Project Canterbury

Bryan King and the Riots at St. George's-in-the-East

By William Crouch

London: Methuen, [1904]

Chapter II. Oxford

BRYAN KING went into residence at Brasenose College, Oxford, on April 15th, 1831, having gone up for matriculation during the previous term. Dr. Gilbert was then Principal of the College, and was regarded by the young undergraduate, who went up to Oxford with very strong Conservative tendencies, as a most favourable specimen of the Oxford Don, a type of character for which he always retained the most profound veneration. Later on when, as Fellow of the College, he came to take part in the election of a Fellow, he was much impressed by the calm, deliberate statement of the Principal that they were "Domus," that the college was the extension of the "Family," and that they were not bound in the election of a Fellow merely by considerations of purely intellectual pre-eminence, the term "Socius" in its primary meaning implying qualities of another character. He vividly recalled and recognised the force of these old-fashioned notions, when, long after he had left Oxford, being present as a guest at the annual audit [14/15] on St. Thomas's Day, and meeting some of the former Fellows whom he had not seen for some thirty years, they greeted each other with all the warmth and affection of the reunited members of one family. Oxford--the Oxford of his day--was always to him a veritable Alma Mater, regarded with the deepest filial reverence and affection; and the admission of dissenters to University honours and official positions was regarded by him with abhorrence as a most reprehensible breach of trust. Dr. Gilbert had been tutor to the celebrated sportsman, Jack Mytton, who had, as might be expected, led the staid tutor a not very happy life. When a Fellow of the College, Bryan King informed the Principal, whilst calling on him one day, that he had just bought at Wheeler's, the bookseller's, an illustrated copy of the Life of Mytton, asking if he had not been Mytton's tutor. "Yes," the Principal replied, "I was, and a most extraordinary pupil he was. One day, when we were going out shooting together, on my making some assertion on some unimportant subject, he raised his gun and threatened to shoot me. I rushed behind a large tree, perfectly convinced that he would have shot me with as little compunction as he would have shot a hare or a rabbit. Now, King, you will easily understand that, as Head of this house, I cannot send to a bookseller for the life of such a character, but I shall be obliged if you will go and procure for me a copy of the [15/16] book"; which of course the junior Fellow immediately did.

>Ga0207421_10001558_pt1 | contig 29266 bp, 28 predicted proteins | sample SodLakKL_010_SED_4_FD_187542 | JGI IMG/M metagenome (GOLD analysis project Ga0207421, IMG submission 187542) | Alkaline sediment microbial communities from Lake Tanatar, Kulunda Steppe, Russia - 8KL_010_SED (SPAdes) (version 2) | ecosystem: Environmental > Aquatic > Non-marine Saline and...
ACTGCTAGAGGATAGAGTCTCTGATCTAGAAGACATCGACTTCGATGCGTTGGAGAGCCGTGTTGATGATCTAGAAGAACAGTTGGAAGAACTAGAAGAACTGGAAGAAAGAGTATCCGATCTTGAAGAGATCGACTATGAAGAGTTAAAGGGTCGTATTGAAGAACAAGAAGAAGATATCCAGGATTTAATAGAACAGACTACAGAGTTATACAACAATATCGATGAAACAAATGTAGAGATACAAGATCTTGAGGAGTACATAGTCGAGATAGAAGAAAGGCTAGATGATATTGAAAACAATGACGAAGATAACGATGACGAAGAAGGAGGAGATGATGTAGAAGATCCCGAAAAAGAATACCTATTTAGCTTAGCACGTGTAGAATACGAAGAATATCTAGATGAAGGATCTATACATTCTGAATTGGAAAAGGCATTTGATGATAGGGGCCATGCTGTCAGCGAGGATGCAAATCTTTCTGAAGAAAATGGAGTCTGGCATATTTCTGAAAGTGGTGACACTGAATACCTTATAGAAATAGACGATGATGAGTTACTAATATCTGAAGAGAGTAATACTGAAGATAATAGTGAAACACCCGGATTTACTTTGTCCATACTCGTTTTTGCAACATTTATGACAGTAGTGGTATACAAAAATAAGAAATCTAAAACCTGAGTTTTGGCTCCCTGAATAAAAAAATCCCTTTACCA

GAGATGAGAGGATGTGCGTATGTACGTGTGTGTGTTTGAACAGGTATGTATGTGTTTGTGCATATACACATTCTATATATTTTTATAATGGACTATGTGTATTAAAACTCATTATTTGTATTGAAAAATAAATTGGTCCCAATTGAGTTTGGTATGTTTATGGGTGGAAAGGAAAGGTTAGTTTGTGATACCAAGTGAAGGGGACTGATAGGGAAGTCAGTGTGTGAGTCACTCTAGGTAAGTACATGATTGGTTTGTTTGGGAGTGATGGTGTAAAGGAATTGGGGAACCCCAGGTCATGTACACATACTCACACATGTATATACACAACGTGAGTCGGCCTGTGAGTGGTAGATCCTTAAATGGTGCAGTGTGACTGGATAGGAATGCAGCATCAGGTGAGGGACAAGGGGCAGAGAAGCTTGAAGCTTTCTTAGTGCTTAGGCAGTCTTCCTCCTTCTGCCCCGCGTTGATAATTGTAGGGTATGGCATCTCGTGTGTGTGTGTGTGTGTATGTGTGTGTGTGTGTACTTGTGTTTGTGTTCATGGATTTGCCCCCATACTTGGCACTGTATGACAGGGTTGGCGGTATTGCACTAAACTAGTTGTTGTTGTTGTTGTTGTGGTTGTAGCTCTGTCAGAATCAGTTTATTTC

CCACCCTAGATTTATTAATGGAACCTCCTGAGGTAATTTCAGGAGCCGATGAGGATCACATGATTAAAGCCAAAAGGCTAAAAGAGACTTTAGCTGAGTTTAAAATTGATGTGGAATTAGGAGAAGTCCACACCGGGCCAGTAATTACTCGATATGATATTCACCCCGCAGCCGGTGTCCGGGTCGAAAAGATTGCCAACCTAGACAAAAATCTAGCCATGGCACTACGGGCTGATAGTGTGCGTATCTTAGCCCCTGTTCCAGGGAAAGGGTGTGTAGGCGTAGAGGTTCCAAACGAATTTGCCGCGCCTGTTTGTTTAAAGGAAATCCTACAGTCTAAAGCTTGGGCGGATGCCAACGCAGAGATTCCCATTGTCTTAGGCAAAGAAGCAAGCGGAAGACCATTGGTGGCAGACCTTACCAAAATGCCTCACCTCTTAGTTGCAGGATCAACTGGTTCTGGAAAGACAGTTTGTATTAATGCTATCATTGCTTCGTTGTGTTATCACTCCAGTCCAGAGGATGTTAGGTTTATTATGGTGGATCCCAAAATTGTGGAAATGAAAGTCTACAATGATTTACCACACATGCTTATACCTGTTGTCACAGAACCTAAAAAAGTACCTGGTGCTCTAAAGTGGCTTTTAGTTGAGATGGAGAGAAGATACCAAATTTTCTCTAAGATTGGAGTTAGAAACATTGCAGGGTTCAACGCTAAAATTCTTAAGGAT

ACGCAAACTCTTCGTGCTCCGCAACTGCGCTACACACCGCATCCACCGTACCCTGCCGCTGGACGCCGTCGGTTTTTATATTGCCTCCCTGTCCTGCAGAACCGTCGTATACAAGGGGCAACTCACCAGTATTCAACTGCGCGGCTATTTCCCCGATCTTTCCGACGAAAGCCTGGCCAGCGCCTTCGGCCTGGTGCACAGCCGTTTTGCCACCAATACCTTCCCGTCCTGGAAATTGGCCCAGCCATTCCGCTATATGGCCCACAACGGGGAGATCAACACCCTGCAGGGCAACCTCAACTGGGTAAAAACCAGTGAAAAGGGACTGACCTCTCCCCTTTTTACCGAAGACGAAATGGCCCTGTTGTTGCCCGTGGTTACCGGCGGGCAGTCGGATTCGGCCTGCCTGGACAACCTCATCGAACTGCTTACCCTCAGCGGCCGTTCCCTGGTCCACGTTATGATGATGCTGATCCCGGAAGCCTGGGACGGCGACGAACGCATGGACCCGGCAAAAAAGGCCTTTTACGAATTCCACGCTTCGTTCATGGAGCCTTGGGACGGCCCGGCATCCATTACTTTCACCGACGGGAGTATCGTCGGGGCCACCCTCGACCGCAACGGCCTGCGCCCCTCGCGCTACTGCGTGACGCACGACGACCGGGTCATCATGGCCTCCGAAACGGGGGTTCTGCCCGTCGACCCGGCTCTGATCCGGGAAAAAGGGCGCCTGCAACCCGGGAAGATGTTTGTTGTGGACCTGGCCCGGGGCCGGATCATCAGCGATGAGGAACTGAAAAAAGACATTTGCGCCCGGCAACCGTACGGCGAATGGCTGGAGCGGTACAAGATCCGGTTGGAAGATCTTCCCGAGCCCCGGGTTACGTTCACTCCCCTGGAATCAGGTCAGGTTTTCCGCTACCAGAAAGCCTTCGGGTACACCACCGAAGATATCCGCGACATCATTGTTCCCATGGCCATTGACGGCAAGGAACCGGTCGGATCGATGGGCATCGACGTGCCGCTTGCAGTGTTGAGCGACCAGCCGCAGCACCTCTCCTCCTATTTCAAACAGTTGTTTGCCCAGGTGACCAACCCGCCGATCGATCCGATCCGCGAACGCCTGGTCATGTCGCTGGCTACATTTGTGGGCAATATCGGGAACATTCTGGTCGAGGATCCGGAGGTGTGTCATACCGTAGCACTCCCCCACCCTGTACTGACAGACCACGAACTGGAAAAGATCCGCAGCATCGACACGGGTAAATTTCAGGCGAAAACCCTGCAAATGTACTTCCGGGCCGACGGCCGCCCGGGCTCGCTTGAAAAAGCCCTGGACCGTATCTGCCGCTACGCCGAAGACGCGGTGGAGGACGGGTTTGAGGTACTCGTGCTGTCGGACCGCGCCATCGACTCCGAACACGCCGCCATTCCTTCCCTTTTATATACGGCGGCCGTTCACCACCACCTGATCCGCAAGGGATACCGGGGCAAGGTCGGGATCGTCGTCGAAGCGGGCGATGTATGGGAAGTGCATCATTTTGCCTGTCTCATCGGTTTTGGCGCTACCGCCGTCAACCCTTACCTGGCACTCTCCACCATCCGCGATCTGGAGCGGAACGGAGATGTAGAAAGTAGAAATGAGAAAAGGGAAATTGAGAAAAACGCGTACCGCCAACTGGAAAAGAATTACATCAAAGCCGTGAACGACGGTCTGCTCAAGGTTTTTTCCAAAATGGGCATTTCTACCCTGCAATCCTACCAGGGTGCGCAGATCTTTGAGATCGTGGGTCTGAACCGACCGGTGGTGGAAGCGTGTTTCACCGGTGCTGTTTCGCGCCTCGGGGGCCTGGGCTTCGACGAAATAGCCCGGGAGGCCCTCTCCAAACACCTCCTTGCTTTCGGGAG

During Bryan King's first term of residence at Brasenose the College was disturbed by a set of fast and riotous men, principally from Eton, whom he regarded with unqualified aversion. To his satisfaction the strong measure of sending down one or two of these men resulted in the very orderly behaviour of the undergraduates for the rest of his residence in Oxford.

He became a member of the Union, which at that time met at Wyatt's rooms in the High Street, the prominent speakers then being Ward (author of the Ideal), Cardwell (afterwards Viscount Cardwell), and Robert Lowe (afterwards Viscount Sherbrooke). As was natural, he formed at Oxford many lasting friendships, amongst which may specially be mentioned Rev. T. T. Bazely, Tutor of Brasenose (afterwards Rector of Poplar), and one of his staunchest friends during the troubles at St. George's-in-the-East.